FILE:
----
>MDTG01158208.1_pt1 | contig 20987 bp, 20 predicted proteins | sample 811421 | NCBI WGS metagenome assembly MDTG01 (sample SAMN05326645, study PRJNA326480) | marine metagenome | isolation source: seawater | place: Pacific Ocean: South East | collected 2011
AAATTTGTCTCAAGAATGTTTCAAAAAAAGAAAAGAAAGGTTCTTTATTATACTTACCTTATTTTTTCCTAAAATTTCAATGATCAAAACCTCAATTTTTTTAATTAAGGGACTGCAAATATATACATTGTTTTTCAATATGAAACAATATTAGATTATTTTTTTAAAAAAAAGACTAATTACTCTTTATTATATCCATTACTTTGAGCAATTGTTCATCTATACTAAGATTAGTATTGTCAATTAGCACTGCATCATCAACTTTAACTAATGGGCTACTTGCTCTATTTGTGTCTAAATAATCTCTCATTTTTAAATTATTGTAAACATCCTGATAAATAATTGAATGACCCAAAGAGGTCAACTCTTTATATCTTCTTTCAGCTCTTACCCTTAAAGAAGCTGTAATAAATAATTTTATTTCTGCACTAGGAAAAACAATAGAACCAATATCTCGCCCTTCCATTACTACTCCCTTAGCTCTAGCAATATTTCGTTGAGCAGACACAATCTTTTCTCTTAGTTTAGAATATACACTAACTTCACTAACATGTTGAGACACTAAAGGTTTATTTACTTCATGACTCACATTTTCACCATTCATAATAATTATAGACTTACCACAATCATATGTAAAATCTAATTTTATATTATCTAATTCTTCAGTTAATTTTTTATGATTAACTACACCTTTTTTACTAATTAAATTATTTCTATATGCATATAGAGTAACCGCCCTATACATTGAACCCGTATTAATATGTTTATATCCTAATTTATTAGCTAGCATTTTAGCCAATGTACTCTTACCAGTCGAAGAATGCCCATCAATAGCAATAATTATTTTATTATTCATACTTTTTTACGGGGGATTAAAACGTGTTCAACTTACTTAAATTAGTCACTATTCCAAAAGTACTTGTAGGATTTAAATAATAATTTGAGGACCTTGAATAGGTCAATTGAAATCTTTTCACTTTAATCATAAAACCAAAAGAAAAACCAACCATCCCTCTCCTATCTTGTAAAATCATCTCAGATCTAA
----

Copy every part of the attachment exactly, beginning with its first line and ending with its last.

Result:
>MDTG01158208.1_pt1 | contig 20987 bp, 20 predicted proteins | sample 811421 | NCBI WGS metagenome assembly MDTG01 (sample SAMN05326645, study PRJNA326480) | marine metagenome | isolation source: seawater | place: Pacific Ocean: South East | collected 2011
AAATTTGTCTCAAGAATGTTTCAAAAAAAGAAAAGAAAGGTTCTTTATTATACTTACCTTATTTTTTCCTAAAATTTCAATGATCAAAACCTCAATTTTTTTAATTAAGGGACTGCAAATATATACATTGTTTTTCAATATGAAACAATATTAGATTATTTTTTTAAAAAAAAGACTAATTACTCTTTATTATATCCATTACTTTGAGCAATTGTTCATCTATACTAAGATTAGTATTGTCAATTAGCACTGCATCATCAACTTTAACTAATGGGCTACTTGCTCTATTTGTGTCTAAATAATCTCTCATTTTTAAATTATTGTAAACATCCTGATAAATAATTGAATGACCCAAAGAGGTCAACTCTTTATATCTTCTTTCAGCTCTTACCCTTAAAGAAGCTGTAATAAATAATTTTATTTCTGCACTAGGAAAAACAATAGAACCAATATCTCGCCCTTCCATTACTACTCCCTTAGCTCTAGCAATATTTCGTTGAGCAGACACAATCTTTTCTCTTAGTTTAGAATATACACTAACTTCACTAACATGTTGAGACACTAAAGGTTTATTTACTTCATGACTCACATTTTCACCATTCATAATAATTATAGACTTACCACAATCATATGTAAAATCTAATTTTATATTATCTAATTCTTCAGTTAATTTTTTATGATTAACTACACCTTTTTTACTAATTAAATTATTTCTATATGCATATAGAGTAACCGCCCTATACATTGAACCCGTATTAATATGTTTATATCCTAATTTATTAGCTAGCATTTTAGCCAATGTACTCTTACCAGTCGAAGAATGCCCATCAATAGCAATAATTATTTTATTATTCATACTTTTTTACGGGGGATTAAAACGTGTTCAACTTACTTAAATTAGTCACTATTCCAAAAGTACTTGTAGGATTTAAATAATAATTTGAGGACCTTGAATAGGTCAATTGAAATCTTTTCACTTTAATCATAAAACCAAAAGAAAAACCAACCATCCCTCTCCTATCTTGTAAAATCATCTCAGATCTAA